The notion of ecosystem and its management by a dedicated person, the Chief Ecosystem Officer, has appeared in the United States and is becoming more democratic within large companies.
One of the major consequences of the pandemic has been the acceleration of the digital transformation of companies. This dynamic is positive and it is estimated today that two thirds of the world’s GDP are dependent on, influenced or driven by digital technology. As a result, the traditional client-supplier relationships have profoundly changed in nature. We are now talking about an Open Ecosystem and this must be piloted, like any other department of the company.
Today, a company can be defined by its extended ecosystem, and in particular the interactions between the various stakeholders, including customers and suppliers, but also the business teams (finance, human resources, IT, supply chain). Harmonious in appearance, the reality on the ground is singularly different, complex, without a panoramic view. Furthermore, the sector is currently facing a lack of available resources. Thus, 40% of our customers claim to have difficulty finding the right resources at the right time, in the right place, if not at the right price. Talents have become rare, difficult to recruit, even more difficult to retain. Hence a risk of maladjustment to the current digital challenges if the mode of organization, relations with customers and suppliers do not change.
The notion of ecosystem and its management by a dedicated person, the Chief Ecosystem Officer, has appeared in the United States, and is becoming more democratic within large companies. This notion favors associations by cooptation with major IT partners, but also with the world of start-ups. We no longer speak of a traditional alliance as it has existed for a long time, because the effectiveness of the latter can come up against the organizational asperities of a company. The Chief Ecosystem Officer must know how to erase potential areas of conflict related to power or skills, to promote cooperation between the different actors. This common vision within the ecosystem is the key to a successful digital transition.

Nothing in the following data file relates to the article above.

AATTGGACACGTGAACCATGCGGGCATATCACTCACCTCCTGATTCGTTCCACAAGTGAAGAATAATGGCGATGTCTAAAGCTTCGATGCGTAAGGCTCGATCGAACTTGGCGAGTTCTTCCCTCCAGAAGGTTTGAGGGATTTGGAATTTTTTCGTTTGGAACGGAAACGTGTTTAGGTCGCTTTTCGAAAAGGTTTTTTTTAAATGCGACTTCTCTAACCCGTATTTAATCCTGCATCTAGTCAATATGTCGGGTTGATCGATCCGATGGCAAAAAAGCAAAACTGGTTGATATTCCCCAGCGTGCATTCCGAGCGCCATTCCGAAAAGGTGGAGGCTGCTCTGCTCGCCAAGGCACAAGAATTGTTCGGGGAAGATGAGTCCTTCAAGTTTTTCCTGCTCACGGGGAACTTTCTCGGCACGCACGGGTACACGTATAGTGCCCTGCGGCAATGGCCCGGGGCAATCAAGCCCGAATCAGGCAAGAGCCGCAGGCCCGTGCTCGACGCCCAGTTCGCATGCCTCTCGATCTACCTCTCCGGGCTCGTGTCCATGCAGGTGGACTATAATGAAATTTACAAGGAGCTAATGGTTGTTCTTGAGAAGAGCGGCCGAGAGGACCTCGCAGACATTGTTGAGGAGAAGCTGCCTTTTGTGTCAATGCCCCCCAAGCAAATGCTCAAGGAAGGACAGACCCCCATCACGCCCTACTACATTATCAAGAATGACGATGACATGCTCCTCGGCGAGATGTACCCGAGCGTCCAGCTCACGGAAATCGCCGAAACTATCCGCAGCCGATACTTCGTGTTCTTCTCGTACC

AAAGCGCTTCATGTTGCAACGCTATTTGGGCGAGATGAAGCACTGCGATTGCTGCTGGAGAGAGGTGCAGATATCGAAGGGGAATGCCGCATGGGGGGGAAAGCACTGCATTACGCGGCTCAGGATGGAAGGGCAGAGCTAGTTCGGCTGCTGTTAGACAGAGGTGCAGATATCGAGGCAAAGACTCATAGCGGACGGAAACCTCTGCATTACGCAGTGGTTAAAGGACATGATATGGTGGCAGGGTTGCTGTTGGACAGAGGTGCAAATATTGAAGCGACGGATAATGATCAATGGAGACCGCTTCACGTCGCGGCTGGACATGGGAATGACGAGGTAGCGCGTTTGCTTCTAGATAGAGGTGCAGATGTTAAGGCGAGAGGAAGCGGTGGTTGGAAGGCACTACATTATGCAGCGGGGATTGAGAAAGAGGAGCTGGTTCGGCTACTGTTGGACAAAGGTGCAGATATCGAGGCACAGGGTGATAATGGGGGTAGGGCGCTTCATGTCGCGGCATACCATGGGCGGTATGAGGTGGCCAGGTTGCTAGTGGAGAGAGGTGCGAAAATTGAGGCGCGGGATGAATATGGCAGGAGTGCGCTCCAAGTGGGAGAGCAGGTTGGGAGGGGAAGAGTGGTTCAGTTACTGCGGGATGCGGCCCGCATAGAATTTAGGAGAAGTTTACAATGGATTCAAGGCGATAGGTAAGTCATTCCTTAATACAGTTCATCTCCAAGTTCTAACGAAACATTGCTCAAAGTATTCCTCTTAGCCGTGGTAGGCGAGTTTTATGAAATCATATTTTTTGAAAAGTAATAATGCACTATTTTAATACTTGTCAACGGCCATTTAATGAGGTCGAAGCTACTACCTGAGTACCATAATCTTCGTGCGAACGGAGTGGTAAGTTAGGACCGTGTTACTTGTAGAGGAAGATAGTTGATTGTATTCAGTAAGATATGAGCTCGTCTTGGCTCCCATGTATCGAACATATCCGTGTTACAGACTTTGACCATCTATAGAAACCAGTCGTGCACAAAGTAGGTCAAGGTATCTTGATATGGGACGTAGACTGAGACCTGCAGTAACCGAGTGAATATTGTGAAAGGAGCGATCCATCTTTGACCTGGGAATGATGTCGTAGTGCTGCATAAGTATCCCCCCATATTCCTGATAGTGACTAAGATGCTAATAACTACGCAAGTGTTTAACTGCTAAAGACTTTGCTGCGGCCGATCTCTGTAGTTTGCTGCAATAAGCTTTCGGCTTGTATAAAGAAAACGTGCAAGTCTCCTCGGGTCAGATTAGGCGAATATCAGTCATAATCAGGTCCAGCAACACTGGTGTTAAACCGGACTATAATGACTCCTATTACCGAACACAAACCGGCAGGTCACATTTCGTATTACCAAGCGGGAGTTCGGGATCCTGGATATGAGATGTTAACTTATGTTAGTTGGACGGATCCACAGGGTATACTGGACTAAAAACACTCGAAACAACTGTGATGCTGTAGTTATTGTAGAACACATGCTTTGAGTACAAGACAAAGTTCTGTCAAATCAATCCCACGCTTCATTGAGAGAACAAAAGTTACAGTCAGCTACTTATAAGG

Moreover, with the return of inflationary tensions, the rise in short and long-term interest rates, and the fall in the valuations of companies (private or public), the ecosystem provides a real leverage effect capable of attracting investors. . In unstable times, visibility into a company’s medium-term revenue stream is reassuring if not decisive. One of the challenges identified in recent years has been to be able to increase the recurring nature of turnover, in particular by selling maintenance commitments over a long period to ensure an irreproachable quality of service. Thus, a major French tire manufacturer no longer sells tires for trucks, but an availability commitment, thanks to sensors to determine the condition of tires in real time and a network to send information back.
Such innovative services, which make the best use of operational and external data, have emerged over the past five years. However, the talents needed to imagine and implement them are multiple (Internet of Things, networks, data science, orchestration) and rarely available within a single company. On the other hand, we can solicit them in the ecosystem. Each member contributes; the whole group benefits. Innovation no longer comes from a single entity, but from partners closely linked around a common project where customers and suppliers have defined a new approach to success.
The job of Chief Ecosystem Officer is not a revolution, but an evolution of the Chief Digital Officer, who appeared in 2010. Mastering several fields and especially digital, the CDOs have tried to “push the walls”, to break down the silos within companies, to improve customer relations. Their contributions were generally beneficial; we owe them in particular a successful evangelization for cloud and SaaS techniques and methodologies. Involving customers, suppliers and partners in the growth of their business is now part of their roadmap.